Sunday

Brian (retreat guide) gave me a couple of pieces of scripture again- one from Isaiah and another from the Gospel of Mark…

I then sat in the summerhouse and read Isaiah 43 1-4- which is of course very familiar- it is the same passage that Mary and Andrew gave to us when we came up to Scotland. Hmmmm. The same mixed passage- about him being with us when we pass through fire and through waters. And then the bit about sending people from the north south, east and west. Did this happen? Is it just a co-incidence- it is a rather obvious bit of scripture to give to anyone who is feeling cut off from God I suppose? Let us just hold it there and see what happens next…

Interior, rock chapel, high contrast

Monday

(in the hills in the tiny rock chapel)

I intended to read some of the passages that Brian had given me, but before I did so I decided to listen to some music. I thumbed through the options of my Mp3 player and decided first on some choral music- that was enough to break open the floodgates, next I listened to black gospel, then Matt Redman- I was singing along and crying. Matt Redman had these constant references to breathing and breath, and each time I breathed there was a cloud of vapour mist. I spent nearly two hours in there in the end.

Tuesday

After lunch, a long walk- the sun is shining and I went over the other side of the main road, along some quiet lanes, and eventually up into the hills and forest, crunching the snow and putting up pheasants. I took no photographs, just put my head down and tramped. I think I must have walked around 6-7 miles.

On my return, after the bath, I was tired and a bit head achy and not feeling well. I did not go to the service.

If I go come home now, I would. Perhaps just as well that I can’t as who knows what the next few days will bring?

sheep, snow, hills

Wednesday

Time to go to the chapel and just be for a while.

…Back now after who knows how long- half and hour, and hour? I sat breathing out the words “Do not be afraid”, then the other translation “Peace be with you” words that Jesus seems to use a lot, and then I realised that I am not often at peace. I am usually either distracted (often with good things, but many times with trash) or slightly disturbed- chewing over things, picking at scars, hoping for things (particularly myself) to be better/more productive, more fulfilled…

…This afternoon and evening I did art. Lots of art! I am even sort of pleased with one of them… I am just back from the art space and it is nearly 11. I missed the service and everything.

Thursday

Went out to Labyrinth and sat in the hut to read Mark 4, 35-41 (Jesus Calms the storm) and Luke 12 12-32 (The rich fool and not worrying)

I liked this from the message; “…not to be so preoccupied with getting, so you can respond to God’s giving.”

There is the line too- “The father wants to give you the Kingdom itself!”

I went to the chapel for a while, then to the art space. Made a picture collage. Enjoyed it, and it more or less looks like I hoped it would. Needs a layer of PVA glue tomorrow. Also messed around with water colours- for the first time in years. Less pleased with those! I think I spent 7 hours in there- which went in a flash.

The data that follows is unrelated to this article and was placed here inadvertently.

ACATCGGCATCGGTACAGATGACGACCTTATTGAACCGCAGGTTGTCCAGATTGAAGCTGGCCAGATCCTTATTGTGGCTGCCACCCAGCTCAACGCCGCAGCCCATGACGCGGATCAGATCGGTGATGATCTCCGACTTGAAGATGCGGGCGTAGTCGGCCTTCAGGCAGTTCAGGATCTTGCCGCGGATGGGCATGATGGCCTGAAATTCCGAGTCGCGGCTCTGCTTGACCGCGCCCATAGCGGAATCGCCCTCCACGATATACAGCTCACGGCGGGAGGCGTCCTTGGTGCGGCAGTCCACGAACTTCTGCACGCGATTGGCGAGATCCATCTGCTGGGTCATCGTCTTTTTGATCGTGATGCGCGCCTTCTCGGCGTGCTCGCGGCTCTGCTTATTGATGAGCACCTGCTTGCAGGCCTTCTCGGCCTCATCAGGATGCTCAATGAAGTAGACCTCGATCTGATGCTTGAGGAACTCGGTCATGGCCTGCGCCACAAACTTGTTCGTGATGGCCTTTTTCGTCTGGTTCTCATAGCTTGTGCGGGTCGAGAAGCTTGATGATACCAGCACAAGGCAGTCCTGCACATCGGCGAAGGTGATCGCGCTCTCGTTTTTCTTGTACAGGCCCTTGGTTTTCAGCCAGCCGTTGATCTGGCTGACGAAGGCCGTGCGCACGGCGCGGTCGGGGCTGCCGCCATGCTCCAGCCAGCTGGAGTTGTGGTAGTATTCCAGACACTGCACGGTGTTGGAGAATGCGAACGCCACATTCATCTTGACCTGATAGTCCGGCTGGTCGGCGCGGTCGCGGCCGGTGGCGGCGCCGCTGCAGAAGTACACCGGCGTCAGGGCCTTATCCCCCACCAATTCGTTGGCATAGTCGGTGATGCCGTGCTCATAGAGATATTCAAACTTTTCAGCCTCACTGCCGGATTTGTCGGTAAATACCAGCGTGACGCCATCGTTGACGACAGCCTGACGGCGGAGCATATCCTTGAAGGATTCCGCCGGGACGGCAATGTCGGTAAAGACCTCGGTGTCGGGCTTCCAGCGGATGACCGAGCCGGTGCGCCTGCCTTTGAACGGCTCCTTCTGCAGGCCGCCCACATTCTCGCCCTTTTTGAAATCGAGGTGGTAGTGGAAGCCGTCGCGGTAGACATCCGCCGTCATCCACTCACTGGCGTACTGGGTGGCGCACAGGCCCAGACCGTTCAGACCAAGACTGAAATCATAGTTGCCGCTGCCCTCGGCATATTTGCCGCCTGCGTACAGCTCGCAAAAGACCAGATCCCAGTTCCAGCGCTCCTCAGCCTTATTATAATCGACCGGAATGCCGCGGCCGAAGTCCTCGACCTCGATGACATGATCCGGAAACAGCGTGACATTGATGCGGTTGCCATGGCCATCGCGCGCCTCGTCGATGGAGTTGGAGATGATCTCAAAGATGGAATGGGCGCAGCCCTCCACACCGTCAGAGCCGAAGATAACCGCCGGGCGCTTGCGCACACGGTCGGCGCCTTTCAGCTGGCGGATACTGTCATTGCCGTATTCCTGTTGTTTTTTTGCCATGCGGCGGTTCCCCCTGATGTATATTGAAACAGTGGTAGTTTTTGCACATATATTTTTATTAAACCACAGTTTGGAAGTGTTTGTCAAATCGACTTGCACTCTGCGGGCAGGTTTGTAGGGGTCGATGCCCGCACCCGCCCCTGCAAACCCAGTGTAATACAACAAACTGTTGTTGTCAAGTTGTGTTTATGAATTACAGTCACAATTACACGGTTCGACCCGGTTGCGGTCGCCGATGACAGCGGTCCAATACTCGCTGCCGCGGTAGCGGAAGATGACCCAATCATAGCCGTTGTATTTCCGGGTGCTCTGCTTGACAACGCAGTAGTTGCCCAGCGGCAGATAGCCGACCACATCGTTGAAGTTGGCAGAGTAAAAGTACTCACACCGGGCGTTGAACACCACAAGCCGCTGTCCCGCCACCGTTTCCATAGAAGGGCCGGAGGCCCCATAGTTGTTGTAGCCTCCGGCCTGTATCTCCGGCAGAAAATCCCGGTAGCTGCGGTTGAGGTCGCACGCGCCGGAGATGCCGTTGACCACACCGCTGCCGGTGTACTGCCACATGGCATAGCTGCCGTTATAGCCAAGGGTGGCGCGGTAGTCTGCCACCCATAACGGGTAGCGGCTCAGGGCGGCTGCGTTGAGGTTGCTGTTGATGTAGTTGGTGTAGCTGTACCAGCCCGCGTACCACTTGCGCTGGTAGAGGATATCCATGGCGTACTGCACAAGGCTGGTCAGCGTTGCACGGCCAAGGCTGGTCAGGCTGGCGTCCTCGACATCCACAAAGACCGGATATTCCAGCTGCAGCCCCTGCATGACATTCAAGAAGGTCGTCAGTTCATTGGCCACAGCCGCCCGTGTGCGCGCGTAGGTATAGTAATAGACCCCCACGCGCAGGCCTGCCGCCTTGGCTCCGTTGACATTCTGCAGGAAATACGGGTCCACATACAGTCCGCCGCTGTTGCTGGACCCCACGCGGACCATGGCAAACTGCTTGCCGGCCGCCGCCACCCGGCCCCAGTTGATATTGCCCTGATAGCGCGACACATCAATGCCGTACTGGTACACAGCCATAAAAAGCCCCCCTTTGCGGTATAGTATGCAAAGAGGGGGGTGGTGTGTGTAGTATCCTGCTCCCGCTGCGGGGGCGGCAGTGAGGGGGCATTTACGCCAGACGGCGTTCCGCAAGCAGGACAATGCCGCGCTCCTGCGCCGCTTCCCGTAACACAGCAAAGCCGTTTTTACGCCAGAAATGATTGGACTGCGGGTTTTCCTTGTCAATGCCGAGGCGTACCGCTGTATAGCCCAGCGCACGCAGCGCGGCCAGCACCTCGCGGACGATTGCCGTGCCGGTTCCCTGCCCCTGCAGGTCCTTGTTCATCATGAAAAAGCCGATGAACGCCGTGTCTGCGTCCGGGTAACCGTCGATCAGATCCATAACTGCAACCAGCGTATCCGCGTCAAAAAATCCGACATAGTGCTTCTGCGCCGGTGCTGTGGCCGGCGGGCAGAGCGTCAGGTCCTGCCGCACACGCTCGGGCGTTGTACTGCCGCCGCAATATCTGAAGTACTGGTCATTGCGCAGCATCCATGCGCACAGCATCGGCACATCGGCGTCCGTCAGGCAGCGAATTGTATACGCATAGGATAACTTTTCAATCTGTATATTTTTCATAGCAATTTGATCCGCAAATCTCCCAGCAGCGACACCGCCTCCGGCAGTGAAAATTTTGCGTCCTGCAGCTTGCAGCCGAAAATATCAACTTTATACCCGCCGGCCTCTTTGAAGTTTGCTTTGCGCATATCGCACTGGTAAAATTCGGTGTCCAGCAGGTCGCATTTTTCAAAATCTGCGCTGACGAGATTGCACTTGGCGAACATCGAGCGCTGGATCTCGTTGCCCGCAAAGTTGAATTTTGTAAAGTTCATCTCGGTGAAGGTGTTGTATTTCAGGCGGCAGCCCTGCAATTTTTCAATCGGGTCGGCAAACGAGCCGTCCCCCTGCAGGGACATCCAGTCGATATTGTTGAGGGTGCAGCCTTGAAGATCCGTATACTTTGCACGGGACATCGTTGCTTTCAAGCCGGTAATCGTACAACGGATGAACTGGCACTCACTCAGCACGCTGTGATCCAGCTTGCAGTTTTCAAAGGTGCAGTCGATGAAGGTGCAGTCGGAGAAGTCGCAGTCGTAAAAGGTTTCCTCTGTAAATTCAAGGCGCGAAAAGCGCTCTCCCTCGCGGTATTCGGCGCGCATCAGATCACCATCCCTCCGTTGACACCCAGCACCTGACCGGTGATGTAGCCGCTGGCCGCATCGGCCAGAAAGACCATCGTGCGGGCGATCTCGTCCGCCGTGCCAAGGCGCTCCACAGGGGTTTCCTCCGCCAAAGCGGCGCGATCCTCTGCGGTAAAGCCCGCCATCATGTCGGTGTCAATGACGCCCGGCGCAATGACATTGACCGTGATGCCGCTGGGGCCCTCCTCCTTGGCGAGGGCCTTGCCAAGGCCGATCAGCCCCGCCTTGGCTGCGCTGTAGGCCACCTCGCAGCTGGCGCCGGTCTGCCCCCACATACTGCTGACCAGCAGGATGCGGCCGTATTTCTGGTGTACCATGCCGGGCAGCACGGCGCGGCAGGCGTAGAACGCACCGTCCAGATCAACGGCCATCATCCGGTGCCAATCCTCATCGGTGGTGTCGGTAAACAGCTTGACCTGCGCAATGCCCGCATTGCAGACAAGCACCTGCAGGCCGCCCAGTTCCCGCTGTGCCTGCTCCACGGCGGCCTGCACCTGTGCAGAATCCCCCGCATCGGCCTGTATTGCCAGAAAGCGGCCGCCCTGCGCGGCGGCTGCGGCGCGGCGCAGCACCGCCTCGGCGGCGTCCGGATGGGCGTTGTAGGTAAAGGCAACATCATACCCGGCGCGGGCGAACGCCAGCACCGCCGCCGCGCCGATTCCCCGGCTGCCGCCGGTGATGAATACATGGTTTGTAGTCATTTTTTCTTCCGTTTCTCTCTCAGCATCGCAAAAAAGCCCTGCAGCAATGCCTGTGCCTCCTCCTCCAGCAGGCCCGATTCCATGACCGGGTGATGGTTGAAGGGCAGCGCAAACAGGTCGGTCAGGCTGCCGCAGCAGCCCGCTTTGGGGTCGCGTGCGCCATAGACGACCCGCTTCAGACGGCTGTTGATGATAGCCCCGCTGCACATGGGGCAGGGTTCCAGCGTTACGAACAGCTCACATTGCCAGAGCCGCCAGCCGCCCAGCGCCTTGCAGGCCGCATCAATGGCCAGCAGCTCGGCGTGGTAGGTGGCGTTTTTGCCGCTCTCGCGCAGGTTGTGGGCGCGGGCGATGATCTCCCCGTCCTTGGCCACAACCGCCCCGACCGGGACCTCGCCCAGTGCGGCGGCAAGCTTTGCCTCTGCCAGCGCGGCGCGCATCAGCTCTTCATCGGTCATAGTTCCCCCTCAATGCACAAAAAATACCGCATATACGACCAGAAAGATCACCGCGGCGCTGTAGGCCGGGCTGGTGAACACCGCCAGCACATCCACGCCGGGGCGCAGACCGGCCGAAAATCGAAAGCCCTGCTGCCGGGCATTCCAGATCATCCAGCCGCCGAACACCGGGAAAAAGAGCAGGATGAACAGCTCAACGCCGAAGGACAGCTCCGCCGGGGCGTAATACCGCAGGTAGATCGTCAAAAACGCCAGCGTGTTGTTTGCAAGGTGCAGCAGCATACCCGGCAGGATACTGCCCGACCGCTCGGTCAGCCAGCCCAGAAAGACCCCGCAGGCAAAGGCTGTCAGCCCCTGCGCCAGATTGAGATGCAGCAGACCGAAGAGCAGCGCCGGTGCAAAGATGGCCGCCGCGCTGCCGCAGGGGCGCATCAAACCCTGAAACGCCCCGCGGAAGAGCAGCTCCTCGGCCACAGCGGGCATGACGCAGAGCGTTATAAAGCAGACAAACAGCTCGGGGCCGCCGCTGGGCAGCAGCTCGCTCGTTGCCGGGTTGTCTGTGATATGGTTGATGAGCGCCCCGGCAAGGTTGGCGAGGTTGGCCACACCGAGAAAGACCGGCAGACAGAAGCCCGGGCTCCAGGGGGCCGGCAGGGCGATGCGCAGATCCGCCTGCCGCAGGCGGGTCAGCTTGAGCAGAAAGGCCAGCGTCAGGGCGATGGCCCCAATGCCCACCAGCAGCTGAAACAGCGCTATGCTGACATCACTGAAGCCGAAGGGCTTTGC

Friday

(with retreat guide)

We were talking too about reading the Bible, how a poetic reading of the Bible is different- no less truthful, but in poetry we read for a deeper truth. The words are just as precise, just as rich as any textbook, but they are set free to become active, even ambiguous. So it is that the words of God (as opposed the The Word) can come to lead us on and on and on. I suggested that I had often wished that the words of St Paul had been written as poems. “Or READ as poems” retorted Brian…

It is amazing how much we still communicate with others even in silence, or rather how much communication we perceive from others. You find yourself, after many silent days spent in the company of strangers, ascribing to them personalities based on clothes, body movement, smileyness and general demeanour. So there is one bloke who I have taken a dislike to as he stares malevolently at me, and seems to always push others out his direction of travel- particularly in the food queue. Then there is the shy woman who always scurries, and the self possessed at-ease-with-herself one. There is the man who wears expensive suits and exudes control and the nice bloke who I can only hold in the highest admiration for his willingness to fart at a silent retreat not once but three times- smiling benevolently throughout. I like him! What do they all make of me?

(after long journey in my head through Jesus death, theories of atonement…)

but this is enough for now. Pretty soon we are going to have a communion service, and I am going to take bread and wine.

Saturday

Met with Brian- told about yesterday- he gave me the death of Jesus again, then told be to be silent, and then read the resurrection! Followed by good old Thomas.

I was fairly lazy today- spent a slow morning in the bedroom reading the passages, then in the afternoon took a long walk on a loop round some roads, back into the fields, then a bath, and it was time to go out for a meal with Maggy.

Lovely meal, now just looking forward to coming home…

In reading through these fairly random excerpts, I am not sure that they fully communicate the richness of silence as a means to open up deep things of this world and the next. I was not always purposeful or fully engaged in my silence- I am a past master at going into my own skull and disappearing- part of the survival skills learnt in a troubled childhood. However, there was always a turn around, new thing to encounter. If ever things became ’empty’, I did something else- I headed for the hills, one of the chapels, or made some art.

Thanks to the lovely Brian McClorry there was also lots of humour to be had! He has an impish intelligence that often tripped over into glee with who God is.

If you are considering going on retreat- go for it. It is something you are unlikely to regret.

Labyrinth, St Beuno's, high contrast

 

I will posting a few more bits and pieces from my retreat over the next days…